Apple has updated its 10.2-inch standard iPad to an 8th-generation model, which looks the same as its predecessor but has some key improvements. This entry-level iPad is now nearly twice as fast, with a brighter screen, longer battery life and a reduced price, making it Apple's best value tablet.
Price: From $499
Body-wise, you won't see any changes to the 8th-gen iPad over the previous model. It still has the wider screen surrounds top and bottom, along with the circular front-facing home button with built-in fingerprint reader for secure login. It also retains the Lightning port for charging and still uses the optional first-generation Apple Pencil.
This upgrade is all about the processor, which makes a substantial difference to performance and thus to your value for money, even without the price cut.
We found it to be almost twice the speed of its predecessor
A better chip gives you better overall performance. The A12 Bionic has two more cores and a slightly higher top-end frequency than the 7th-gen iPad with the A10 chip. It also brings Apple's Neural Engine to the entry-level iPad for the first time.
Although the older model was no slouch, we found this model to be almost twice as fast in our benchmark tests and the overall feel in general use is that it's much snappier. The touchscreen is silky smooth to use and Wi-Fi performance is solid, though still at Wi-Fi 5 (802.11ac).
The rear camera is 8MP (megapixels) but will do stitched-together Panorama shots of up to 43MP and 1080p HD video recording at 30FPS (frames per second). The front camera takes 1.2MP stills and 720p HD video, which is fine for video chats.
The 10.2-inch standard iPad (second from right) and 7.9-inch iPad mini (right) retain the larger borders top and bottom and home button with Fingerprint ID, while the new 10.9-inch iPad Air (4th-gen) adopts the all-round thinner profile of the 11-inch and 12.9-inch iPad Pro models (left).
This is Apple's entry-level iPad, starting at just $499 for the Wi-Fi only model with 32GB (gigabytes) of storage (down from $529 for the previous model). Even the smaller 7.9-inch iPad Mini costs more, starting at $599 with the same A12 Bionic chip.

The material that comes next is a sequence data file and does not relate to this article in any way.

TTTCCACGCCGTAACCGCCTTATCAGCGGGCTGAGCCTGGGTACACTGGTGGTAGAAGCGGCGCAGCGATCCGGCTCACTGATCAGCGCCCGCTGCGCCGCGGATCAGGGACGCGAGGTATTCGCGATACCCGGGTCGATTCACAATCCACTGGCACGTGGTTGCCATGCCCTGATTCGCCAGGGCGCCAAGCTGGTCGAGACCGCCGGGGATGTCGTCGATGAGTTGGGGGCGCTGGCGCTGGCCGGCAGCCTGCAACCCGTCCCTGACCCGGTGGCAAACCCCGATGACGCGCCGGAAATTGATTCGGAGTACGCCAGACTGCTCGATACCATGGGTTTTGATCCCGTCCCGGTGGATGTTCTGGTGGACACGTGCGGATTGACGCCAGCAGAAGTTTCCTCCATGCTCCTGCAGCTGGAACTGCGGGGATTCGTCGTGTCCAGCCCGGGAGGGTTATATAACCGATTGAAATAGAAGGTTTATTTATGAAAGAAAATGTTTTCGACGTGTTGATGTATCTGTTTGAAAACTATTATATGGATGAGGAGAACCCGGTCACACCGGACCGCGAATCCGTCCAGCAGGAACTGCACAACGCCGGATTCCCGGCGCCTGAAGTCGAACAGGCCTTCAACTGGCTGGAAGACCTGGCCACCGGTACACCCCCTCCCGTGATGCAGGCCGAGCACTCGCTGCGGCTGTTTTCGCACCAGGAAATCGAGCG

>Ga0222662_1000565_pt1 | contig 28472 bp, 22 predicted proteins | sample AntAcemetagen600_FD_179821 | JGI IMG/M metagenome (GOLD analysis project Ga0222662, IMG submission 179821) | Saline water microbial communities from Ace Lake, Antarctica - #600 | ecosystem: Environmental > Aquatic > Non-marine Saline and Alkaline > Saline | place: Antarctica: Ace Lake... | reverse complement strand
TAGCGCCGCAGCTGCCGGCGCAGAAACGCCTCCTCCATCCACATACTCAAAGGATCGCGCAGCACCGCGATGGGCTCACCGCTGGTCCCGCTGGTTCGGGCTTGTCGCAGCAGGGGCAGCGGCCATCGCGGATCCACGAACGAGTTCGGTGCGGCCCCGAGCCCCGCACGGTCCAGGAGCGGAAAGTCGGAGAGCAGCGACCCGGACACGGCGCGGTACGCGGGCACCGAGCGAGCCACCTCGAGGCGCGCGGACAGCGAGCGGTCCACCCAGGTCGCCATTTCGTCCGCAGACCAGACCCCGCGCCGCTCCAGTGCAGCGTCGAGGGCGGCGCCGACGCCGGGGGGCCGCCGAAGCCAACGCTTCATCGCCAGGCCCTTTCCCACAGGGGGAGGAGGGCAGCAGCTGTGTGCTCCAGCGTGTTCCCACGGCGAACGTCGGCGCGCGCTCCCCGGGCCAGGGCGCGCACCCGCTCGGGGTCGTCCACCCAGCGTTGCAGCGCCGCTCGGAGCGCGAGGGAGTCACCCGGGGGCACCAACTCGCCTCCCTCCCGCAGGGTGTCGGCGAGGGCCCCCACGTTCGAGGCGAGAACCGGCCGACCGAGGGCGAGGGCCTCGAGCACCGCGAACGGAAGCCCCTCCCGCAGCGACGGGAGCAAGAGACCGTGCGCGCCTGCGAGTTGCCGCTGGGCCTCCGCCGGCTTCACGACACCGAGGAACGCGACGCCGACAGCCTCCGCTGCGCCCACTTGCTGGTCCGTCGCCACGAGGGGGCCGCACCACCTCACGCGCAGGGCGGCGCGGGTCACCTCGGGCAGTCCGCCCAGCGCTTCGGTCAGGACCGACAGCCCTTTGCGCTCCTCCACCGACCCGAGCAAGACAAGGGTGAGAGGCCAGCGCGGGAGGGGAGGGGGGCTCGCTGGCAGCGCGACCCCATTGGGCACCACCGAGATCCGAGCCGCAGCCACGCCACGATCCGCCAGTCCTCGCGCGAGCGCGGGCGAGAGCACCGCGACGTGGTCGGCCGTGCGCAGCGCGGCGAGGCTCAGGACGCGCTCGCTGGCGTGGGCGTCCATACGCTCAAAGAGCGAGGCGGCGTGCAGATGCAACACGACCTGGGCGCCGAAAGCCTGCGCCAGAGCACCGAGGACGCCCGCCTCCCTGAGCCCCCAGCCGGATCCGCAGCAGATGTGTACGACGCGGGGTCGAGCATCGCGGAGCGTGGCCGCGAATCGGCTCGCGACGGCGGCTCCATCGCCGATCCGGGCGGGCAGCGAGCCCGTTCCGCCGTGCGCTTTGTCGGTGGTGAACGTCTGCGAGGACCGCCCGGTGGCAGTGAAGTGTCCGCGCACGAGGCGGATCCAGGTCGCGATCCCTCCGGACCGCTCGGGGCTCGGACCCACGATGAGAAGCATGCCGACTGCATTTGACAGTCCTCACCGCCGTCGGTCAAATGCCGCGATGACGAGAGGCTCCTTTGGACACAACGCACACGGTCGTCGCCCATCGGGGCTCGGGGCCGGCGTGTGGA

The larger storage option gives you 128GB for $649 (Wi-Fi only version) and you can opt for cellular-connectivity for an extra $200, taking the top-line standard iPad to $849.
The optional Smart Keyboard accessory ($235) is easy to attach, and gives just one tilt angle while you type. It supports only the 1st-gen Apple Pencil ($145), but this works very well.
The optional Smart Keyboard ($235) lets you use the iPad as a laptop replacement.
Battery life was slightly longer in our tests compared to the 7th-gen model, with an extra 30min of average time added, while the screen brightness was measured at slightly higher than the 7th gen: 498 nits compared to 467 nits.
The tablet feels its usual solid self, with only minimal screen 'puddling' when we apply pressure to the lid. It hasn't moved to a USB-C port, so you can't charge it with any USB-C chargers you may have lying around – you'll need to use a Lightning cable.
The charging time is still long with the 8th-gen iPad, but an improvement over the last model (2hr 40min to get to 80% full, compared to 3hr 25min for the 7th-gen model).
Apple's Lightning to USB 3 Camera Adapter lets you connect USB (A-type) devices to your iPad and power them via Lightning cable and wall charger or powered USB hub.
As with the previous model and the iPad Mini, the 8th-gen standard iPad only has a Lightning port for charging and attaching external devices. However, you can use standard USB Flash drives and portable SSDs and possibly even some portable hard drives with the addition of Apple's $65 Lightning to USB 3 Camera Adapter, plus a wall charger or powered USB hub.
This adapter gives you a Lightning connector for the iPad, a USB 3 port for external devices and a Lightning connector-shaped power input for providing power via a Lightning cable connected to a USB wall charger. You'll need this to power drives (which may include some USB Flash drives as well as portable SSDs) that draw too much power for the iPad's Lightning connector.
You may even be able to connect some portable hard drives via a powered USB hub. Note that drives need to be formatted in a 'Fat' format (Fat32 or ExFat) or Apple format (no NTFS).
Second screen option
You can also pair the iPad with a PS4 or Xbox controller, and use your iPad as an external screen with a Mac running macOS Catalina or the latest macOS Big Sur, using the Mac's Sidecar software feature. This also lets you use an iPad as a graphics tablet for your Mac. With the Apple Pencil, you can sign documents with a real signature, take notes, draw and edit on your Mac using the iPad. And if you don't want to connect via Lightning cable, we found Sidecar also works very well via Wi-Fi.
Should you buy it?
All in all, the updated processor and lower price makes this Apple's best value tablet. It's well worth considering as an upgrade if you have a much older model. It's a good general-purpose tablet for children and students, and makes a great first iPad if you've never bought one before.
Stock images: Getty, unless otherwise stated.